Eurosport - Thu, 18 Feb 15:49:00 2010
British speed skater Sarah Lindsay was left in tears after her Olympic Games ended in controversial style.
Lindsay was disqualified after twice tangling with Canada's Jessica Gregg at the start of their 500m short track quarter-final at the Pacific Coliseum.
The 29-year old, who is competing at her third Olympics, had focused all her attention on the sprint distance and will not race again in Canada.
All the drama happened in the first 10 metres. At the first start attempt, Elise Christie and Gregg bumped and both crashed into the hoardings.
The referee ordered all four skaters back to the line and Gregg promptly false-started.
At the third time of asking Lindsay and the Canadian clashed again, with the referee taking the decision to disqualify the British skater.
Lindsay's coach, former Olympic short track bronze medallist Nicky Gooch, was incensed, rowing with the officials and labeling their call as "outrageous".
"This Olympics felt so much more important than the previous two," said Lindsay.
"I had to work so long and hard to come back from the injury, I really saw this year as another chance.
"The last few weeks I've been skating as fast as I ever have. After the injury, I never thought I would skate those times again, so I was super excited coming into this.
"I was definitely in with a chance. My starts were 100 per cent back on form and I've been skating quick.
"I'm not sure what happened, I've never seen it before. I was in a World Cup race a few years ago where the race was restarted five times.
"It's a tight space and everyone is aiming for the same spot."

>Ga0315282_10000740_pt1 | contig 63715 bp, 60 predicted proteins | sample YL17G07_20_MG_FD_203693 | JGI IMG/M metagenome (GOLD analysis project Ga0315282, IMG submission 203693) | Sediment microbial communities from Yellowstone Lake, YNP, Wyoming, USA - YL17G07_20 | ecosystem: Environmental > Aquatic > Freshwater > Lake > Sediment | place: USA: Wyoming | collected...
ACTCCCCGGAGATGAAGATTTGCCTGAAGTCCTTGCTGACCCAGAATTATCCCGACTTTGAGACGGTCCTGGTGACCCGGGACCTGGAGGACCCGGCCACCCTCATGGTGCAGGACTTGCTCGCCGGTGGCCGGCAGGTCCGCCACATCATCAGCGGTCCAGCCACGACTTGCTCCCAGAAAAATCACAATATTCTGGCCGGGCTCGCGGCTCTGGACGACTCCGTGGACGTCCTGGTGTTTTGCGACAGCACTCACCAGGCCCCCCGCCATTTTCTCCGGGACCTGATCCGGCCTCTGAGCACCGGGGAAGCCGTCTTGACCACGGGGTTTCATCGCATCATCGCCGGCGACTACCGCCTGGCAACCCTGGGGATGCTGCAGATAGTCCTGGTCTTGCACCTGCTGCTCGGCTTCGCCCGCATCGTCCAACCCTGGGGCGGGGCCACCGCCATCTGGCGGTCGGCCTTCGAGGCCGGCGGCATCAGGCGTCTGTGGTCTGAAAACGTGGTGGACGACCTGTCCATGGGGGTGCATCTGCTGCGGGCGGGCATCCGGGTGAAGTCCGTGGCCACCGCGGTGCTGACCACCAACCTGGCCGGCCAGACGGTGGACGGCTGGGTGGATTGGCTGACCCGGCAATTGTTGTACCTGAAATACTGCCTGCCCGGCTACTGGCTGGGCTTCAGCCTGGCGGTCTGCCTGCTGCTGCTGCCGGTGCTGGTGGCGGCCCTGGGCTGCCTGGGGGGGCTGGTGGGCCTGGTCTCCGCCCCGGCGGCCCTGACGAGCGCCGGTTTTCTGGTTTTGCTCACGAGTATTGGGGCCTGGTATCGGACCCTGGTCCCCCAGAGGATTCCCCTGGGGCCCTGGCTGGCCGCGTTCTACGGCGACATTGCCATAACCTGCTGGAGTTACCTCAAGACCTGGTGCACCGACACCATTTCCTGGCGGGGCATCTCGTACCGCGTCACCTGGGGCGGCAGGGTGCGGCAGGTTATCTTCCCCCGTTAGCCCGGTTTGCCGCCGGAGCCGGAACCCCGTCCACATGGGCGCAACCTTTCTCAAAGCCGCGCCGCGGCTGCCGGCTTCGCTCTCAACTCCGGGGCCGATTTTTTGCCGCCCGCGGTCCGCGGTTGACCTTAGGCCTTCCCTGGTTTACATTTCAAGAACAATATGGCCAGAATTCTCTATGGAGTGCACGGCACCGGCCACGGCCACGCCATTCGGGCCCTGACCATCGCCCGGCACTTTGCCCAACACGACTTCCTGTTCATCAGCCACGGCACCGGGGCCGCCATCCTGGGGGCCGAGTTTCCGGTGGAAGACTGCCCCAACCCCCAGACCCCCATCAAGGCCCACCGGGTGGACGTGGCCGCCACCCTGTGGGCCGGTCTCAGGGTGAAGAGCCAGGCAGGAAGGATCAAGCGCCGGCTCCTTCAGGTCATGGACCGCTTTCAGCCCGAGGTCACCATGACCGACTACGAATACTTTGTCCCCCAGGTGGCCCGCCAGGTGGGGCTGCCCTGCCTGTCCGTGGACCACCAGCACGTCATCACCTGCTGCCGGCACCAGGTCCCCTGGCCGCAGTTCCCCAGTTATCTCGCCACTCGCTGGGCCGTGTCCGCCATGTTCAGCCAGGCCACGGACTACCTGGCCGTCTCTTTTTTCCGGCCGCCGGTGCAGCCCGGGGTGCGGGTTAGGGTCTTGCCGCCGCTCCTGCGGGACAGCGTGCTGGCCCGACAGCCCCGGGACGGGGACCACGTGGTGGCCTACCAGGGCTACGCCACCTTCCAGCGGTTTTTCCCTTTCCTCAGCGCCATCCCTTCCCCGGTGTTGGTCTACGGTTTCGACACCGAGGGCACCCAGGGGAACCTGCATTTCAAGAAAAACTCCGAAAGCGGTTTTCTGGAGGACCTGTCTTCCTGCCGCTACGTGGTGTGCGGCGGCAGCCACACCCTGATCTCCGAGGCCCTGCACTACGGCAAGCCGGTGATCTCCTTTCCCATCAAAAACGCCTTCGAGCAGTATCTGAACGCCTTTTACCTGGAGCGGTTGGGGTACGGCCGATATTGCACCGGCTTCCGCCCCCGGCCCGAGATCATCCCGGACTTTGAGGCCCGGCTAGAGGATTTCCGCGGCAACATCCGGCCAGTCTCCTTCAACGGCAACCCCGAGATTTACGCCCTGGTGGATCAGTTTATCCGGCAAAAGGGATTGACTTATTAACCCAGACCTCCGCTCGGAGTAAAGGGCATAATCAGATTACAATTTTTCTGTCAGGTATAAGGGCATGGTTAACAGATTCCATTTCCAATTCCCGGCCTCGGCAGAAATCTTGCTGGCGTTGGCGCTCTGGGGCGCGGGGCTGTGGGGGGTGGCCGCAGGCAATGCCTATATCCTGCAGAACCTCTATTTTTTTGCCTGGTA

Nicky Gooch - the last British skater to win an Olympic short track medal - hit out at the decision to disqualify Lindsay.
"It's very disappointing because we believed Sarah would get through," said a visibly upset Gooch, who is now the British team coach.
"We think it is unfair and it was a bad decision. On the World Cup circuit, that kind of incident, where two athletes are going for the same spot, is a normal occurrence.
"Things can get physical at the start and skaters do fall over but the race is always called back.
"The referee called the first one back and then he decided that Sarah was being too aggressive and he wanted to get on with it.
"This is Sarah's last Olympics and she was really going for it and we're devastated it's not worked out for her. It's going to be a bitter pill to swallow going out like that."
Gooch admitted nothing had gone right for Britain's short track team at the Pacific Coliseum.
In addition to Lindsay's disqualification, Christie was barged out of her 500m quarter-final in contentious circumstances while Jon Eley and Tom Iveson both failed in the heats of the men's 1000m.
But it was the failure of the men's 5000m relay team - bronze medallists at the recent European Championships in Dresden - that really hit Gooch.
An outside medal shot, they came home last in their semi-final.
"It was a big disappointment," he added. "The guys skated five seconds slower than they are capable of doing and we need to work out why that is.
"From that point of view it's a disappointment, even if the bigger picture is encouraging.
"Maybe it was a knock-on effect as to how the rest of the day has transpired with everything going wrong, starting with Sarah's disqualification.
"It takes mental toughness to battle through that and it's something to work on."
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